That’s what Marjorie Zismann’s doctor told her when he diagnosed her with type 2 diabetes in her early 60’s.  Since then, attempts to understand her disease have left her completely frustrated. Every day, she weighs herself, pricks her finger, squeezes out a drop of blood to check her blood sugar and takes her medication. Mealtimes consist of sorting out “yes” foods from “no” foods, which leaves her feeling restricted with little control over her disease.

Now 78 years old and retired, Zismann volunteers at Tucson Medical Center. She was a patient here about a year ago, and was invited to be a patient advocate during what’s called a “kaizen.”  It’s a rapid-improvement workshop made up of about a dozen leaders from different departments who set out to tackle a very specific issue. The meeting is a crucial process of TMC’s…

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The Untapped Value of Employee Engagement (Infographic)

Originally posted on Customer Experience Matters:

We created this infographic called “The Untapped Value of Employee Engagement” with some of our employee engagement research.

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If you like the infographic, then here are some other download formats that are made for prinintg:

Also, check out our Employee Engagement Resource Page.

The bottom line: Companies need to focus more on employee engagement

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Problems associated with meditation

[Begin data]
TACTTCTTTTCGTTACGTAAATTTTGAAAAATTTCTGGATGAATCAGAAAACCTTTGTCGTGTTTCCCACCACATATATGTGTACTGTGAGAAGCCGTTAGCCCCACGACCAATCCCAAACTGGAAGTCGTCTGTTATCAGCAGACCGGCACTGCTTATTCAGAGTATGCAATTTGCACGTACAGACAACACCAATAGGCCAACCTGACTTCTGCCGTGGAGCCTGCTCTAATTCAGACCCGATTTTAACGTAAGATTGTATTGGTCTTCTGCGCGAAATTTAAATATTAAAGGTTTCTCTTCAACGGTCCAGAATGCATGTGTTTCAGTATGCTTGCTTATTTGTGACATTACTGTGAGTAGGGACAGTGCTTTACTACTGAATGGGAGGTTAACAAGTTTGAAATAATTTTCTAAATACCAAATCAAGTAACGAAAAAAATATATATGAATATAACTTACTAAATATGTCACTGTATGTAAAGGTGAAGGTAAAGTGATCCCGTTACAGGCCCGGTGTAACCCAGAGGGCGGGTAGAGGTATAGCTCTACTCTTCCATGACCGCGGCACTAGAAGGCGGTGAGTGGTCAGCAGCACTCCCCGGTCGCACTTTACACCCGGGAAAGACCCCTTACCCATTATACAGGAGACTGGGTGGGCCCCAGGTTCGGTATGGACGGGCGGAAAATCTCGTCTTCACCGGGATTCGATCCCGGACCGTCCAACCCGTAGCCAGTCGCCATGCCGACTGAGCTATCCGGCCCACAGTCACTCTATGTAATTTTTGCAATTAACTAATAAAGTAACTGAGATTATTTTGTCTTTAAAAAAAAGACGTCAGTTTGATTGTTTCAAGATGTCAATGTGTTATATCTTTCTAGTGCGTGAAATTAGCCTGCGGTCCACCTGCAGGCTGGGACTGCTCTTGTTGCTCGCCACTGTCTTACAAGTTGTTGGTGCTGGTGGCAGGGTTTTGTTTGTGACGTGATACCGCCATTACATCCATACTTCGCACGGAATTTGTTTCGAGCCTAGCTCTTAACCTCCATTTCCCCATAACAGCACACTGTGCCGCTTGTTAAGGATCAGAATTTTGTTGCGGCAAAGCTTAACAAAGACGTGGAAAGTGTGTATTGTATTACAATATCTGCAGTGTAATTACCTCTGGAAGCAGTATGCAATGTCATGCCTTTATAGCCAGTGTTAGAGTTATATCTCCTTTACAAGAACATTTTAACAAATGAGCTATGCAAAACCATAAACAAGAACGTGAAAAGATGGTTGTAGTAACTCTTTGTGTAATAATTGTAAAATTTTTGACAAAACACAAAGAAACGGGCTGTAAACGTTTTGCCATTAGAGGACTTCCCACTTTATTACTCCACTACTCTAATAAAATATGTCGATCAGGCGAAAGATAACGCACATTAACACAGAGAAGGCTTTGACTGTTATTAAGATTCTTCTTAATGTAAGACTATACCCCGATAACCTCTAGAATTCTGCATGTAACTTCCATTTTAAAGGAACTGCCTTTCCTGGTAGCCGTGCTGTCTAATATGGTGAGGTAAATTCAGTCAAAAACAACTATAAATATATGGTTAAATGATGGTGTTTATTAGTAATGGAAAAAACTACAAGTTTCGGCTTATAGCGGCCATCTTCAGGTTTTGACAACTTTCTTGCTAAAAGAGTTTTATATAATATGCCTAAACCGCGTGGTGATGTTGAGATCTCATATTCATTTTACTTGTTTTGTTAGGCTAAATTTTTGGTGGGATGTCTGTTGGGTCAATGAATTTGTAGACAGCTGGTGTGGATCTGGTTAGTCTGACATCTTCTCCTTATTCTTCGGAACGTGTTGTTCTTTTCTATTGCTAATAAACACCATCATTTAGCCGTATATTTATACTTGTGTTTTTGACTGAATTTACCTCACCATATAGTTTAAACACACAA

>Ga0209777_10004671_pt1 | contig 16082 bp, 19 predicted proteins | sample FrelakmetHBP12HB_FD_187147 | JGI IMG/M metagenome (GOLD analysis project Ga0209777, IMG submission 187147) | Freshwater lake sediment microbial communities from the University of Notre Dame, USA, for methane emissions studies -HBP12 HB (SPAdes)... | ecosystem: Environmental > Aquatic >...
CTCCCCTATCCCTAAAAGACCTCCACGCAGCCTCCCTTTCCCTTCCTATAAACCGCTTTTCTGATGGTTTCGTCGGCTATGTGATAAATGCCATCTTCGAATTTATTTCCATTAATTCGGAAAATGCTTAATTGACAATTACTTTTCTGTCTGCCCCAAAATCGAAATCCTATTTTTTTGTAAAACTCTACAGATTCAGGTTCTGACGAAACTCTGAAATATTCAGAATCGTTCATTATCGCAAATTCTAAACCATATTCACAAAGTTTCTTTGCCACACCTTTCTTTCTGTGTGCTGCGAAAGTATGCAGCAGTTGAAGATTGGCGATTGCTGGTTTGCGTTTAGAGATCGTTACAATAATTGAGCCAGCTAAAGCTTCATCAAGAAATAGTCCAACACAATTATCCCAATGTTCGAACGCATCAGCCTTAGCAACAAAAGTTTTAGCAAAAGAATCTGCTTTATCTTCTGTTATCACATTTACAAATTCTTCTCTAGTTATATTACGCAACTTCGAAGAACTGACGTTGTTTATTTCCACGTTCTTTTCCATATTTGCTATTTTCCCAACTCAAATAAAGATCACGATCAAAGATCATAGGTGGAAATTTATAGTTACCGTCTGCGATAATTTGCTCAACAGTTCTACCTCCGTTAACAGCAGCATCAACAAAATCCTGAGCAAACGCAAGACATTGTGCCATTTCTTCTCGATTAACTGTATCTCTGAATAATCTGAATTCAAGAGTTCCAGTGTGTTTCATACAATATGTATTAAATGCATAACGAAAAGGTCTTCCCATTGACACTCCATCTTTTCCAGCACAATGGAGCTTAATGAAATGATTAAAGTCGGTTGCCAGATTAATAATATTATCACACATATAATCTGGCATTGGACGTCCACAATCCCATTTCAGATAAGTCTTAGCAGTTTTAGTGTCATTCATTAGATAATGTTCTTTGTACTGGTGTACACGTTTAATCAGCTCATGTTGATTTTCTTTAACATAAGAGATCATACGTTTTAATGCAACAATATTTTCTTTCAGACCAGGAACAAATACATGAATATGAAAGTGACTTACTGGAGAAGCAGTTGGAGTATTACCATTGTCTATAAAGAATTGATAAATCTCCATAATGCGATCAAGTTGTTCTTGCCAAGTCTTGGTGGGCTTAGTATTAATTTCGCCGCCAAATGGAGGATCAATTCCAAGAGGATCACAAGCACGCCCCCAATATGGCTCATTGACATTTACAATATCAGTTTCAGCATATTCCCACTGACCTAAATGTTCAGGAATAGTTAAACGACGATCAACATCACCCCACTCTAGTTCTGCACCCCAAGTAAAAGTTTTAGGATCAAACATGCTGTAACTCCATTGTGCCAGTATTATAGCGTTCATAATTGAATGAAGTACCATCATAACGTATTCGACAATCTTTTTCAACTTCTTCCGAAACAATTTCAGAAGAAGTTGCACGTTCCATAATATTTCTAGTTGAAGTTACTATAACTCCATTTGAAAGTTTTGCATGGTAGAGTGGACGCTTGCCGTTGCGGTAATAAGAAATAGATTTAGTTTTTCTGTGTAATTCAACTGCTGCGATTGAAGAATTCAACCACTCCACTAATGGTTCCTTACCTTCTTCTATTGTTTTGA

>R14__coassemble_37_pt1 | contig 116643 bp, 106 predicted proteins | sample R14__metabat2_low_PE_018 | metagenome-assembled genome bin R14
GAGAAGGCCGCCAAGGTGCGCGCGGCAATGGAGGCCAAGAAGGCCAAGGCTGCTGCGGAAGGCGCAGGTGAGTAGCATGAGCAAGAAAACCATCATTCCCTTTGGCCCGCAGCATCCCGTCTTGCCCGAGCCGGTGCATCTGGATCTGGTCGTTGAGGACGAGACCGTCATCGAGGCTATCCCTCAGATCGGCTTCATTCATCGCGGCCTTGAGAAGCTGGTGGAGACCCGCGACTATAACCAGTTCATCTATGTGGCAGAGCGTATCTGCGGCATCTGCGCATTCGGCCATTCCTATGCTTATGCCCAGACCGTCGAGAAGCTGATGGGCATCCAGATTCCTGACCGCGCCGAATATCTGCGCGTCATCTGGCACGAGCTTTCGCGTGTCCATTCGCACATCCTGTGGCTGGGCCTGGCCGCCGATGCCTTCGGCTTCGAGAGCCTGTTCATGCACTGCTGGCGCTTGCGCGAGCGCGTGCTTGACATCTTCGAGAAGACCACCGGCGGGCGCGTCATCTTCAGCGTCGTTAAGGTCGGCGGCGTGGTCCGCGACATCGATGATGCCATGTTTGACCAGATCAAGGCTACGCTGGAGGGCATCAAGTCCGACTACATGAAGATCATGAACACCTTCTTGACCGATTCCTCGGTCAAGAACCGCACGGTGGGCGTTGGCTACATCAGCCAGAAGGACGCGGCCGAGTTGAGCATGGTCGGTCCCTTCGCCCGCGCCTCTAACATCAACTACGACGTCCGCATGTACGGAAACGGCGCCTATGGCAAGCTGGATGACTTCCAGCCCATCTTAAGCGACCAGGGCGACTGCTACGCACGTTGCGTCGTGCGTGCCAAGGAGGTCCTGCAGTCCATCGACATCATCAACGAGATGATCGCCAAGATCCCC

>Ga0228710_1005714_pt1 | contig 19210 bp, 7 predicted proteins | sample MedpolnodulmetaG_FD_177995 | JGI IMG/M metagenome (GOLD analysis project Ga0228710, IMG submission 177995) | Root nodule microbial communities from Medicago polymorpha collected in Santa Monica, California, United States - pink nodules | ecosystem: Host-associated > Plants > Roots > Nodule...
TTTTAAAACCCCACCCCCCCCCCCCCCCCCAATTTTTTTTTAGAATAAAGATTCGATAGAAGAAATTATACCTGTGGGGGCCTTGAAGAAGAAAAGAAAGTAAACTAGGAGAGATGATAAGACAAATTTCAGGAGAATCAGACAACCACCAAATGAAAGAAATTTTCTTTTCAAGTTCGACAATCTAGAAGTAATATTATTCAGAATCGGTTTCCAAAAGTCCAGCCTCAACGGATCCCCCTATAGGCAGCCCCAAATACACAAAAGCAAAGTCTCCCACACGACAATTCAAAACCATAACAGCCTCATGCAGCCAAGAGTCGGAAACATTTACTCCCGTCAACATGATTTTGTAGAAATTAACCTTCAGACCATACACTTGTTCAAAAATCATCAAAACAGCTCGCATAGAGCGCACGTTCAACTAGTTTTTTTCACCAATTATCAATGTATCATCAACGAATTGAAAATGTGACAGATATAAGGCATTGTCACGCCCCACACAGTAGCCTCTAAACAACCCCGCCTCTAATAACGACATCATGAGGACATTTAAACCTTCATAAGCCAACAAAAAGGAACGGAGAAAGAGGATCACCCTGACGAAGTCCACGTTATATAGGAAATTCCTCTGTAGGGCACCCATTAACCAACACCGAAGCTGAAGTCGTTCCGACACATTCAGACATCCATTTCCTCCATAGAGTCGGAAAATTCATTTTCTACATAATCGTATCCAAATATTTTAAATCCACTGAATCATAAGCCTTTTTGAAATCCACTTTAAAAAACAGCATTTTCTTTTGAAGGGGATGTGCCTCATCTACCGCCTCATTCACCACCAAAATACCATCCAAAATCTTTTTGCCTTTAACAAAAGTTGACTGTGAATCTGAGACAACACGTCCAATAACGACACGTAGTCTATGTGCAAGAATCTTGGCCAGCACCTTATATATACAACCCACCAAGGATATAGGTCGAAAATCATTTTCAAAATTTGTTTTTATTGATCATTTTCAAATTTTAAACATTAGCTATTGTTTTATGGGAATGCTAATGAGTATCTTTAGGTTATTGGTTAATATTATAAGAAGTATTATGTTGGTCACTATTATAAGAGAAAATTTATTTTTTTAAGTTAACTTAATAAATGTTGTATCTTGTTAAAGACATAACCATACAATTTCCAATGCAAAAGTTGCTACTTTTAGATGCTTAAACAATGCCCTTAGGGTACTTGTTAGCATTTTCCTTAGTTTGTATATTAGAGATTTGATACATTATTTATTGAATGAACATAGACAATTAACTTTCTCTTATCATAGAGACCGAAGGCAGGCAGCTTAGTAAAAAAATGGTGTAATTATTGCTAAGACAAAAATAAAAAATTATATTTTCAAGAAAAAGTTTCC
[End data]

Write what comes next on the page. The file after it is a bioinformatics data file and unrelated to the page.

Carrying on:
Originally posted on Benefits of mindfulness and meditation:

Lomas, T., et al. (2014). A Qualitative Analysis of Experiential Challenges Associated with Meditation Practice. Mindfulness, 1-13. Full text.

Abstract. Although empirical interest in meditation has flourished in recent years, few studies have addressed possible downsides of meditation practice, particularly in community populations. In-depth interviews were conducted with 30 male meditators in London, UK, recruited using principles of maximum variation sampling, and analysed using a modified constant comparison approach.

Having originally set out simply to inquire about the impact of various meditation practices (including but not limited to mindfulness) on men’s wellbeing, we uncovered psychological challenges associated with its practice. While meditation was generally reported to be conducive to wellbeing, substantial difficulties accounted for approximately one quarter of the interview data. Our paper focuses specifically on these issues in order to alert health professionals to potential challenges associated with meditation.

Four main problems of increasing severity were uncovered: Meditation was a…

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To reduce length of stay, focus on patient experience

Originally posted on Virginia Mason Medical Center Blog:

 “When you set out to design the optimal stay for patients with pneumonia or hip fracture, for example, you take out huge wait states that patients experience and you embed quality within the process.”

– Robbi Bishop

There is a misperception by some in health care that the lean management approach is applicable to administrative but not clinical or diagnostic issues. In fact, significant progress is possible in a wide variety of clinical value streams, and teams at Virginia Mason have demonstrated meaningful gains during the past year or so.

Teams have demonstrated that when the Virginia Mason Production System (VMPS) is applied to clinical value streams, significant reductions in length of stay – from 10 to 25 percent – are achievable.

Robbi Bishop

Robbi Bishop

“As we looked at length of stay before 2013, we typically looked at specific cycles of work – for example, the admission process, delirium screening…